bool same=!same_env || atoi(same_env);

	auto ret=x::singletonapp::managed(
					  // The application singleton factory
					  [] { return app::create(); },

					  // Argument for this instance
					  // invocation.

					  app_args::create(argc, argv),
					  (uid ? (uid_t)atoi(uid):getuid()),
					  same ? 0700:0755, same);

	std::cout << "Result (uid "
		  << ret.second << "): " << ret.first->message << std::endl;
	return 0;
}

The application object's, appObj's, run() dumps the initial invocation's arguments and waits for an additional invocation with a stop parameter, then returns a return object with a single Goodbye! message.

Each invocation's instance() invokes processed() to mark the invocation as processed, dumps the additional invocation's parameters, handling the stop parameter by invoking stop().

Note

stop() also gets invoked upon receipt of an interrupt or a termination signal.

Note

The second parameter to run() and instance() can also be declared as app_argsptr &, allowing it to be nulled, and the underlying parameter object to go out of scope and get destroyed, if it's no longer needed.

Note

The purpose of the flag parameter is to signal that the singleton instance is being destroyed. An additional refinement would be to check quitflag (while holding a lock on the mutex, of course), and return from instance() without further processing, if it's set. This situation could happen, for example, if two invocations of the singleton application occur concurrently, with the first one invocing stop(), but the second invocation reaching the singleton process before run() has a chance to wake up and terminate.

It's presumed, in this case, that the singleton's lifetime is about to end, and, as previously described, the singleton invocation tries again, immediately. In this case, the singleton should truly give up the ghost immediately, since the original invocation will keep trying to take its place, burning up the CPU.

In the above example, setting the SUID environment variable to 0 (the root user), and SAME to 0 too (false), and making the initial invocation as root, makes this a global application singleton (the additional invocation must also have the same environment variables set).

Implementing a managed application singleton as a message dispatching-based thread

The semantics of instance() easily accomodates its implementation, and the implementation of the application object overall, as message dispatching-based thread.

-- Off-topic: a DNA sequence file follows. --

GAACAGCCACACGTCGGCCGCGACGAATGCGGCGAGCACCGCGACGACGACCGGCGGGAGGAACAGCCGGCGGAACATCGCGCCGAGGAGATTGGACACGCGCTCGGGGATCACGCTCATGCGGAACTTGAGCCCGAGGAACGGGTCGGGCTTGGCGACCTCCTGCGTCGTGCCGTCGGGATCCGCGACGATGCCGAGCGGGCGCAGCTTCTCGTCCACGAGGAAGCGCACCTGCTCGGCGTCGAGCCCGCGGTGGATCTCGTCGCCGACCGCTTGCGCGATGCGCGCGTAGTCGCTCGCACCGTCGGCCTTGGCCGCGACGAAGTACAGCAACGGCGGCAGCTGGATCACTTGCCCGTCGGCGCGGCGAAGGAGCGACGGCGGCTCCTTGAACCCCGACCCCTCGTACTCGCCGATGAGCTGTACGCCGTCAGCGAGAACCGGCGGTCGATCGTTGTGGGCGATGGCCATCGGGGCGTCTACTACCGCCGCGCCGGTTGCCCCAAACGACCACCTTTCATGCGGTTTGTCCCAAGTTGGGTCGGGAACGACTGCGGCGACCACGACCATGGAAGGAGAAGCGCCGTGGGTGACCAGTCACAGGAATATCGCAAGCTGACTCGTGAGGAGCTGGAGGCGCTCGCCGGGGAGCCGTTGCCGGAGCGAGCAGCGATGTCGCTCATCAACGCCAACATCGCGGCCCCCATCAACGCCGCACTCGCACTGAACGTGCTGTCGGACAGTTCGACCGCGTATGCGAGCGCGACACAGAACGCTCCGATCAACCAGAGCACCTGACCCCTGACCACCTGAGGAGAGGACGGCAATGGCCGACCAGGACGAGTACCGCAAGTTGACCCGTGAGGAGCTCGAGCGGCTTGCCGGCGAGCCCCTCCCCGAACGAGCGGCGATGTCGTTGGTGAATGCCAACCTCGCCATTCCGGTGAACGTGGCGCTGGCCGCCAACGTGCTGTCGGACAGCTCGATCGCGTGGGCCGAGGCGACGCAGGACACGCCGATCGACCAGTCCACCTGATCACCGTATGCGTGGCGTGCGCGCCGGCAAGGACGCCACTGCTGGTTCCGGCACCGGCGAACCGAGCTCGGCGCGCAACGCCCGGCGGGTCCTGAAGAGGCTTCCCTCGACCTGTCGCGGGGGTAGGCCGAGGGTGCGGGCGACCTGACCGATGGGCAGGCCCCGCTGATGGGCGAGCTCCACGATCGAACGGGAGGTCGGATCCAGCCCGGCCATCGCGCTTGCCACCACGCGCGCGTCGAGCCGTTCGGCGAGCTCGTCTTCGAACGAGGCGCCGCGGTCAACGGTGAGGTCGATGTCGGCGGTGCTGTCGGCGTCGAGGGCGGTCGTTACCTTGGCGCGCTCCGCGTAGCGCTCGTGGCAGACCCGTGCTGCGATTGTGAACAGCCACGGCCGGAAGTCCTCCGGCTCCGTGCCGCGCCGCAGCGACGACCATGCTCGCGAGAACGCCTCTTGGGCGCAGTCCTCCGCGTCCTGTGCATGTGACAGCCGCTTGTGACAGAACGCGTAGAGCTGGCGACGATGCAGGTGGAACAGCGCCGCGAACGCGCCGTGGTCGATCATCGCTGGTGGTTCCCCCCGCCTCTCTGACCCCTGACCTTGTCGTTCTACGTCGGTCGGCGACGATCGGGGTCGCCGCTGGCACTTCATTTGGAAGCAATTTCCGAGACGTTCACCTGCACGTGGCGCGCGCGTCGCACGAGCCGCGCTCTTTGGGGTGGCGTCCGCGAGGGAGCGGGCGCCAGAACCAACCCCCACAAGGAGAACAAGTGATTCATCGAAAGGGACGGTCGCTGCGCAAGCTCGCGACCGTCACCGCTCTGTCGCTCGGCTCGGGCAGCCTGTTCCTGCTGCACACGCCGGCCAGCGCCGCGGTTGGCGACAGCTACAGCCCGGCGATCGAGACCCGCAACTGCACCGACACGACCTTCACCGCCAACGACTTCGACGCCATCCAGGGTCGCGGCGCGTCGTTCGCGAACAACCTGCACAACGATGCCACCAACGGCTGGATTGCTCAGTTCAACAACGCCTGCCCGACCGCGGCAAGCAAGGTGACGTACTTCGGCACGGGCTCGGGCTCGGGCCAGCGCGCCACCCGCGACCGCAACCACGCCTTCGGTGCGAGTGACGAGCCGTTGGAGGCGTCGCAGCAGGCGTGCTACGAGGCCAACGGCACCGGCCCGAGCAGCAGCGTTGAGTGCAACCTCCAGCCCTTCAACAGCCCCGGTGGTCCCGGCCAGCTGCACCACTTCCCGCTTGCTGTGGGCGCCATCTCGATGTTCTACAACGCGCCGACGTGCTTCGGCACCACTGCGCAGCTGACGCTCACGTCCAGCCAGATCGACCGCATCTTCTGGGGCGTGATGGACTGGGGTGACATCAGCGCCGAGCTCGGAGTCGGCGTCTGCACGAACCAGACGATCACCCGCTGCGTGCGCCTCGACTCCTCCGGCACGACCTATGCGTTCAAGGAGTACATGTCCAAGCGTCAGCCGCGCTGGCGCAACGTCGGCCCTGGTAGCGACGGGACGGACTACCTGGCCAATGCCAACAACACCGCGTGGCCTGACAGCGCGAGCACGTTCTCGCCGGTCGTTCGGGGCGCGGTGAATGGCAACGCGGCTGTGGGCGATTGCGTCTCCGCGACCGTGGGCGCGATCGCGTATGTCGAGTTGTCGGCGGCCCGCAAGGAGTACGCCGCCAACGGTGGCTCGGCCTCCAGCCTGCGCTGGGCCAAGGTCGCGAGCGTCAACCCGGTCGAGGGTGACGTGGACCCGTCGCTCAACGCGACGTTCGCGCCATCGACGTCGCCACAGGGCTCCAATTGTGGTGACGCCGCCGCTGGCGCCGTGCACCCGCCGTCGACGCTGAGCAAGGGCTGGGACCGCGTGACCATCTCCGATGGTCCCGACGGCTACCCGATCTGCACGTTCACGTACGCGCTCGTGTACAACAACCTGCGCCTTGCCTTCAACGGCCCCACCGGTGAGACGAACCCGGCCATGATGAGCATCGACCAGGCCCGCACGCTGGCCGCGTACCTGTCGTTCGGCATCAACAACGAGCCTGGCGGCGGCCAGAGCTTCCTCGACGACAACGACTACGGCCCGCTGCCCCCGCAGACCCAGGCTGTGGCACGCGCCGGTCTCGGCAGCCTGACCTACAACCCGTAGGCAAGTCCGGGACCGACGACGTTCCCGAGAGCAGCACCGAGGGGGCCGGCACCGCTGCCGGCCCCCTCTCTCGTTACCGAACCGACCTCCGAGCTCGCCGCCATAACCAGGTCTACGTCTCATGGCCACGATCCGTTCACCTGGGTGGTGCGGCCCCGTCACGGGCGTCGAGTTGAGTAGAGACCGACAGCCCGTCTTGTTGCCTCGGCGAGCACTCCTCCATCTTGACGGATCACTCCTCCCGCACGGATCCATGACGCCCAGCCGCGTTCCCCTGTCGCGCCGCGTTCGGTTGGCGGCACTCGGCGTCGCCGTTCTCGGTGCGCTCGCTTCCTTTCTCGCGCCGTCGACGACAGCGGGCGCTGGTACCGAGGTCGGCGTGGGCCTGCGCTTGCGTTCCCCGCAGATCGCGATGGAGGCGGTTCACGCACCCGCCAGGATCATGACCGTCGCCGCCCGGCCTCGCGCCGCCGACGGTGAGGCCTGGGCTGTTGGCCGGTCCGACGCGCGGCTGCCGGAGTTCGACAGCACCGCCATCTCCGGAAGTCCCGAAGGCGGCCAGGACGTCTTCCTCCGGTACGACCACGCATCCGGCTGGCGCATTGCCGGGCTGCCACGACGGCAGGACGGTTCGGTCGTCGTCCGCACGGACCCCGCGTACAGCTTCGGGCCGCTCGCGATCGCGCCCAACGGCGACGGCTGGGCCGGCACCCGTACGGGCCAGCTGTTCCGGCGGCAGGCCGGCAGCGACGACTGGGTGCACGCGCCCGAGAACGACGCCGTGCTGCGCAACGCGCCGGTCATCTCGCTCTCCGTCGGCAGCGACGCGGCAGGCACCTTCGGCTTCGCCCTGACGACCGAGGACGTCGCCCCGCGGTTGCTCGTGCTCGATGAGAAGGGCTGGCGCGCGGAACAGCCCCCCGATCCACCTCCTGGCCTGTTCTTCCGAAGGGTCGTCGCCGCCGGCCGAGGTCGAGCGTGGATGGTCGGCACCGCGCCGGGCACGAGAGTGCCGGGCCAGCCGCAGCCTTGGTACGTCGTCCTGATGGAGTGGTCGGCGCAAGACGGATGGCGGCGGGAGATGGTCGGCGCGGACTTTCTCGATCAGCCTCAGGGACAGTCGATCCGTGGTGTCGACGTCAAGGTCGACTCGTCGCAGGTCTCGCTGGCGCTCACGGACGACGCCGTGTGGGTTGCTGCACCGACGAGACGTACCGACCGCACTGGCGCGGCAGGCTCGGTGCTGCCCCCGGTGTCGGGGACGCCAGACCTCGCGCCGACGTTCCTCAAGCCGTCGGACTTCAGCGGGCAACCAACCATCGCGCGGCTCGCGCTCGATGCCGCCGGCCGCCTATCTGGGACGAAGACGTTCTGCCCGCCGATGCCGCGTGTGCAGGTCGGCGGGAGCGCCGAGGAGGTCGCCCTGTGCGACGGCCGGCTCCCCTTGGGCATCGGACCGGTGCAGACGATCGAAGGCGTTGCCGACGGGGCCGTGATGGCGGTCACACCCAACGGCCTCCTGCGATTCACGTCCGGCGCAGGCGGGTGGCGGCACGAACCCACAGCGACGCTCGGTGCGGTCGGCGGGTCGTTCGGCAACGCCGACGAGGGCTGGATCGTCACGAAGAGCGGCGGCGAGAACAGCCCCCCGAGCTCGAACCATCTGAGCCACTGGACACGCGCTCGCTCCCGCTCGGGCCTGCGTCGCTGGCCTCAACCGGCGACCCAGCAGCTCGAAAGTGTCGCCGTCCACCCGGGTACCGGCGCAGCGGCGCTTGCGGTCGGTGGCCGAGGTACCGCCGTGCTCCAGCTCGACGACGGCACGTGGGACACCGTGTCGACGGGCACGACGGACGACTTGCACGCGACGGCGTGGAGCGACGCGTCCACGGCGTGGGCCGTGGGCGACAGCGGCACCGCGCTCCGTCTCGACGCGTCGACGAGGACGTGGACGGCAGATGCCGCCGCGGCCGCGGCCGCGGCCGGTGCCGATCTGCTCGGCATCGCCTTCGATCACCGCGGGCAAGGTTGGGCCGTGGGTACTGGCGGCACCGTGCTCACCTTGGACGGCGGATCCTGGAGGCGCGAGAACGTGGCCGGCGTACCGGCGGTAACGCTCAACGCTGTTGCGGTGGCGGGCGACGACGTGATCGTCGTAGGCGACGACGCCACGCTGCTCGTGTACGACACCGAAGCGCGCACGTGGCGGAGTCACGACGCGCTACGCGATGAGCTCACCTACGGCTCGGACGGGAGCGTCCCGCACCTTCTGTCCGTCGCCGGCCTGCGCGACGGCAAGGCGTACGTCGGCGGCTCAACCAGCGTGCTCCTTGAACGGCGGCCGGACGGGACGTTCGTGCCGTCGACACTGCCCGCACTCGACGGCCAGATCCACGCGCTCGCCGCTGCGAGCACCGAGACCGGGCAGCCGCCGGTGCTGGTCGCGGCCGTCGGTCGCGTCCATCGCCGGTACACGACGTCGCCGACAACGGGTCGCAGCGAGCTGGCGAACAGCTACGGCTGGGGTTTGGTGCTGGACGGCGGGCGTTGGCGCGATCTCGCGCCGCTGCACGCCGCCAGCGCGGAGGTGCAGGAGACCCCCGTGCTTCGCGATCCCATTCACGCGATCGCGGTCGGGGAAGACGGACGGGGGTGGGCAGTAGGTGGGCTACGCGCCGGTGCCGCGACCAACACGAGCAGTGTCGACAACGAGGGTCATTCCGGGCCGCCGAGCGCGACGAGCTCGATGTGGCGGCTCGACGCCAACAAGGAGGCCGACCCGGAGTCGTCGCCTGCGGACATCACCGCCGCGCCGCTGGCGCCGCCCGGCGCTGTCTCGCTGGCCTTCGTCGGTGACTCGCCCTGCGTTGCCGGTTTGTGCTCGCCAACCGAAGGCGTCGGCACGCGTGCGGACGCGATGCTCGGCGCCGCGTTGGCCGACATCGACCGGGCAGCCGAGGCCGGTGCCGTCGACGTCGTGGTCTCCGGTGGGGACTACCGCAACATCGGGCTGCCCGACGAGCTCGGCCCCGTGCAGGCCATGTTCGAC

#include <x/managedsingletonapp.H>
#include <x/eventqueuemsgdispatcher.H>
#include <x/logger.H>

class appObj : virtual public x::eventqueuemsgdispatcherObj {

// ...

public:
	ret_args run(uid_t uid, const app_args &args)
	{
		// Do the startup thing.

		try {
			while (1)
				msgqueue->pop()->dispatch();
		} catch (const x::stopexception &e)
		{
		} catch (const x::exception &e)
		{
			LOG_ERROR(e);
			LOG_TRACE(e->backtrace);
		}
	}

#include "app.msgs.all.H"
};

void appObj::dispatch(const instance_msg &msg)
{
	msg.flag->processed();

	// ...
}

The message stylesheet file then contains:

<method name="instance">
  <comment>
    //! A command from another invocation sent to the singleton instance.
  </comment>

  <param>
    <comment>
	//! The other invocation's uid
    </comment>

    <decl>uid_t <name>uid</name></decl>
  </param>

  <param type="class">
    <comment>
	//! The invocation's arguments.
    </comment>

    <decl>app_args <name>args</name></decl>
  </param>

  <param type="class">
    <comment>
	//! The return value to the original invocation
    </comment>

    <decl>ret_args <name>ret</name></decl>
  </param>

  <param type="class">
    <comment>
	//! Invoke flag->processed() to indicate that the request was processed
    </comment>

    <decl>x::singletonapp::processed <name>flag</name></decl>
  </param>

  <param type="class">
    <comment>
	//! Request mcguffin

	//! When this object goes out of scope and gets destroyed, the
	//! "ret" and "flag" gets sent back to the original invocation.
    </comment>

    <decl>x::ref&lt;x::obj&gt; <name>mcguffin</name></decl>
  </param>

</method>

Processing this stylesheet results in an instance() implementation that sends a instance_msg message to the thread, to be dispatched.

The dispatching function, in this case, always sets the processed flag. If the dispatching run() takes a x::stopexception and returns, before dispatching this message, the processed flag never gets set, and the singleton invocation proceeds and attempts to start another singleton instance, as intended.